Turkey’s Asya Finans gets stable long term outlook from Fitch
Fitch Ratings has assigned Turkey's Asya Finans Long-term foreign and local currency ratings of B-. Additionally, the agency has assigned Short-term foreign and local currency ratings of B, an Individual rating of D/E, a Long-term National rating of BBB, and a Support rating of 5. The Outlook on all Long-term ratings is Stable.
The ratings reflect the company's improved profitability and diversified funding. This is, however, offset by weak asset quality and a growth strategy that could have an adverse impact on capital.
Asya Finans is a special finance house, which does not pay or receive interest on its activities. Loans include production support, individual financing, profit/loss sharing, leasing, and trading documents against goods. The company funds its activities through equity, current accounts, and profit sharing accounts. Under the latter, investors agree to a predetermined profit or loss on the investment.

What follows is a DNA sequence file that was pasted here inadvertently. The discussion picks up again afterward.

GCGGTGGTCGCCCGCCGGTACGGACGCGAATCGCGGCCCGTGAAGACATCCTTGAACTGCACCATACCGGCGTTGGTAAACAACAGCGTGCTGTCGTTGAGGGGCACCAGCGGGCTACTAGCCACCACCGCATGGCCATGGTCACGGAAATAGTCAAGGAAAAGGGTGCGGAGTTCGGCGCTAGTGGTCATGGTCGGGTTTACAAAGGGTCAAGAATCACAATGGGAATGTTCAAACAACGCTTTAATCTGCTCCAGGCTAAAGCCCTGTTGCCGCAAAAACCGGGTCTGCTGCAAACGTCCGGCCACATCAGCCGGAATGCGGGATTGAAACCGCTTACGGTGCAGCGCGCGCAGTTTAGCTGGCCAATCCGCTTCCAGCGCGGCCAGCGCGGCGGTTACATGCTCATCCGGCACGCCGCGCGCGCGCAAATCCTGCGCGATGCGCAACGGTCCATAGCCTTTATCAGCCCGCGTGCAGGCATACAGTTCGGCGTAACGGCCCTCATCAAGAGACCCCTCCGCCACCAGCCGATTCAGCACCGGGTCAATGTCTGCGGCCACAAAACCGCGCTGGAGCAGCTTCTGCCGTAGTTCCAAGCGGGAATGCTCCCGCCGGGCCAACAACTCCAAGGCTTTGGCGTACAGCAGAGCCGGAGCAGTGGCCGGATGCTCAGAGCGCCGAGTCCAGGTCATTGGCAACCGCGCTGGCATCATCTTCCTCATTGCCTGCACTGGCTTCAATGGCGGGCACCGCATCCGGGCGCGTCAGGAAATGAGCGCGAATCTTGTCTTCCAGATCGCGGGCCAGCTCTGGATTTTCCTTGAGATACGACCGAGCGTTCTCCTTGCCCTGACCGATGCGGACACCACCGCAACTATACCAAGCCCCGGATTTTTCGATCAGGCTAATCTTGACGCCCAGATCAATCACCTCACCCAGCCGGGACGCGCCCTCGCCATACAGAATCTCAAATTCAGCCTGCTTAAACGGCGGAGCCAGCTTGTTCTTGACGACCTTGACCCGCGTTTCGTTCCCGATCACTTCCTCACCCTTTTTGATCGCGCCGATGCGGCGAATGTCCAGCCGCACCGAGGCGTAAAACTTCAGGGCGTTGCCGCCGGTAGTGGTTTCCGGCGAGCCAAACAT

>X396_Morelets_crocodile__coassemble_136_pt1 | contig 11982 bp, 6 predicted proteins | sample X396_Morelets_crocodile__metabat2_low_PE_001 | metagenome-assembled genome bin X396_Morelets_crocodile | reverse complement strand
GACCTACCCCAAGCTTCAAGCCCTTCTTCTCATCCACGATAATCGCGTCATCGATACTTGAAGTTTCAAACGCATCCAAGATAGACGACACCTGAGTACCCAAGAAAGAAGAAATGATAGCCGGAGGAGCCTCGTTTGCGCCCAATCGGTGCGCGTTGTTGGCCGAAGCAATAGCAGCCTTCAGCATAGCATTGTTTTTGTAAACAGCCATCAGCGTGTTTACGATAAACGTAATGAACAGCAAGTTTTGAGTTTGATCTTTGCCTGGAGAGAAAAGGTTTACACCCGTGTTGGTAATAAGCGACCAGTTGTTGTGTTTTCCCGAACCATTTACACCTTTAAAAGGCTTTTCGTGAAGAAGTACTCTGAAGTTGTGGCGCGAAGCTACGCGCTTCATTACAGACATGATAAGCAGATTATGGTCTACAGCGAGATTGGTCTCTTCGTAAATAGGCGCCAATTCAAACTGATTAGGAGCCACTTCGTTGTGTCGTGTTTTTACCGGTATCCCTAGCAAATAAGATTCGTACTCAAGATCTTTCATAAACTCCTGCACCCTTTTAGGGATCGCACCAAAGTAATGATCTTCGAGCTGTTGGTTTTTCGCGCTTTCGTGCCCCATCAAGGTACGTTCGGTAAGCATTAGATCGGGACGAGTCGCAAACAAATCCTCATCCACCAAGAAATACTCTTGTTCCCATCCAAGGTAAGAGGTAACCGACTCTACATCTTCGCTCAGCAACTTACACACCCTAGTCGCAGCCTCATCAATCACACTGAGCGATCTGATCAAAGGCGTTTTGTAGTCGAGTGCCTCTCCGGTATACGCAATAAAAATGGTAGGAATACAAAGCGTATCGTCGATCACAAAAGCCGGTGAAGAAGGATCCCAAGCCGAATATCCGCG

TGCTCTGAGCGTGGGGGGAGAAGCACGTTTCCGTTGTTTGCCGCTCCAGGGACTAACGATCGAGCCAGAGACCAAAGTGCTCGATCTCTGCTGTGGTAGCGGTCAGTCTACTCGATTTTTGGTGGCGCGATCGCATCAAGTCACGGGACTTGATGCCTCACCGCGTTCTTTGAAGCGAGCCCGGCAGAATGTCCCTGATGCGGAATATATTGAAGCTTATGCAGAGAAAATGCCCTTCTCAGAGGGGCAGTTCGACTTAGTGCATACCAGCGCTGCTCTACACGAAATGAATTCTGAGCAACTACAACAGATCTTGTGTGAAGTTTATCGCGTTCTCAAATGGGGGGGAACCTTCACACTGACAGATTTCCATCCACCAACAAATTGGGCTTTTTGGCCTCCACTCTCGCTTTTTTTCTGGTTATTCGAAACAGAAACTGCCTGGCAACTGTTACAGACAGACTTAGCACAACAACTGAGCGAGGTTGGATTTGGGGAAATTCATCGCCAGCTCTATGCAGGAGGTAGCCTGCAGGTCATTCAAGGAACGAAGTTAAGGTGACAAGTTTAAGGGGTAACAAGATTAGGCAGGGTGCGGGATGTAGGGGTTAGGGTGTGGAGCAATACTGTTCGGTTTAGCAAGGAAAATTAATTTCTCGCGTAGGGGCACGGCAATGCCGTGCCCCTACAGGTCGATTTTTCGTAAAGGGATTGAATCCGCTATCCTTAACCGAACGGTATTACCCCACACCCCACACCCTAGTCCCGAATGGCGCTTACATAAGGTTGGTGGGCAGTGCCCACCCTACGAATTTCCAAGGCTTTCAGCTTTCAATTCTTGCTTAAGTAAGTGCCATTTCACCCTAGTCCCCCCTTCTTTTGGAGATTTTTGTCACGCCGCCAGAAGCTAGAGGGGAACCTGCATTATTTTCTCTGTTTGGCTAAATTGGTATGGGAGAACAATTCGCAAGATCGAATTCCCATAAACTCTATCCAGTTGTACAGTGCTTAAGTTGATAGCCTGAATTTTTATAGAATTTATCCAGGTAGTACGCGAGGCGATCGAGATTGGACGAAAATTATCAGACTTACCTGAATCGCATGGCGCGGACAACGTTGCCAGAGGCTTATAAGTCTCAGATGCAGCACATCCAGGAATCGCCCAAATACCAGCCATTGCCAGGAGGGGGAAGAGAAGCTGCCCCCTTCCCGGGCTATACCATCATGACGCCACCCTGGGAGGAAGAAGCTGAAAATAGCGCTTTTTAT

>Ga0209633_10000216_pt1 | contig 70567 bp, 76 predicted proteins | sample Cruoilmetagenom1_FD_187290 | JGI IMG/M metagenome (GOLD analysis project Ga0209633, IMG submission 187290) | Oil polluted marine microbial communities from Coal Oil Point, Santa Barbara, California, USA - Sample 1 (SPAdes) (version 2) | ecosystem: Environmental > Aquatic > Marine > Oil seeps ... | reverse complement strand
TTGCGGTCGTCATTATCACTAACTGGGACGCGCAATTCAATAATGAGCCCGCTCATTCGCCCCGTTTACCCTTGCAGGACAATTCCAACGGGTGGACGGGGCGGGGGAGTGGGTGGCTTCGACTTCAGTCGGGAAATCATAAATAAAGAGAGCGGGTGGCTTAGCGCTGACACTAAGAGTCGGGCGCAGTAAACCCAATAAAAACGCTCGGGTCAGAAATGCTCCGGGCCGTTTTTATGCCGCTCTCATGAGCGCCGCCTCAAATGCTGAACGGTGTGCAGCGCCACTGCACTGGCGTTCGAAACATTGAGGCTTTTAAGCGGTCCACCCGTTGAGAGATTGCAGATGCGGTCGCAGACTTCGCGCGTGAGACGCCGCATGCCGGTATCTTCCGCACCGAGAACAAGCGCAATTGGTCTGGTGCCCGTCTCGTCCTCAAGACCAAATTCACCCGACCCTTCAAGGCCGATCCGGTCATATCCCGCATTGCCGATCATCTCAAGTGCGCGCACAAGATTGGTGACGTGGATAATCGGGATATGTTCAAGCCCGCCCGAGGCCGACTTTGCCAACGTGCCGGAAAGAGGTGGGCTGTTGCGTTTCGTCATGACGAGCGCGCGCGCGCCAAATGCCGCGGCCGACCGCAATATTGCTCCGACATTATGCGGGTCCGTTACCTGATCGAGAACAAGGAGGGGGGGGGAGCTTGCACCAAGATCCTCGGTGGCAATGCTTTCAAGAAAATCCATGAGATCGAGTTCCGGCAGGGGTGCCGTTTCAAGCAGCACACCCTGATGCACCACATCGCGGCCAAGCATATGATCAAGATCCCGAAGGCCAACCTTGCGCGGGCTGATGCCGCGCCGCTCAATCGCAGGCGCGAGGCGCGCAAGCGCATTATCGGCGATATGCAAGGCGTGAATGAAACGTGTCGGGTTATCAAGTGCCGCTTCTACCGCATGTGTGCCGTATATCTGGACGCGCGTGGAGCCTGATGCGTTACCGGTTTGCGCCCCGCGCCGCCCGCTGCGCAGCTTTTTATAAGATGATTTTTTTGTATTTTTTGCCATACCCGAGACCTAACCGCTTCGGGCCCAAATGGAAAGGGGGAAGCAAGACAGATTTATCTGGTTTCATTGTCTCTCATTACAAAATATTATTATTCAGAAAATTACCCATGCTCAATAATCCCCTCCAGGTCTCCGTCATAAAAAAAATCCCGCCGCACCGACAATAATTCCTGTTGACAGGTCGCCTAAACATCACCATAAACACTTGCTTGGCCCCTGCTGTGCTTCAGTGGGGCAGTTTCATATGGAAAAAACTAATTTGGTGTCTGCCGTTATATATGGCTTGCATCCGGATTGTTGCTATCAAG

After posting a loss in 2001, Asya Finans recorded net income of 8.6 trillion Turkish lira ($6.3 million) in 2002, benefiting from improved funding revenues and non-interest income. The company continues to have a high-cost structure. The credit portfolio increased 77 percent last year and there are some concentrations in the textile and leasing sectors.
Non-performing assets improved to 9.50 percent of related assets due to growth but remain high. Reserve coverage increased to 51 percent from 35 percent. Asya Finans' funding is mostly short-term and denominated in foreign currency. During the 2001 economic crisis, the company suffered a deposit outflow and, in order to instill confidence, the directors infused new deposits.
Asya Finans had a regulatory capital ratio of 11.40 percent at end-2002. In light of the company's planned growth strategy, further capital may be warranted.
Fitch's National ratings provide a relative measure of creditworthiness for rated entities in countries with relatively low international sovereign ratings and where there is demand for such ratings. National ratings are designed for use mainly by local investors in local markets. Specific letter grades are not therefore internationally comparable. — (menareport.com)
© 2003 Mena Report (www.menareport.com)
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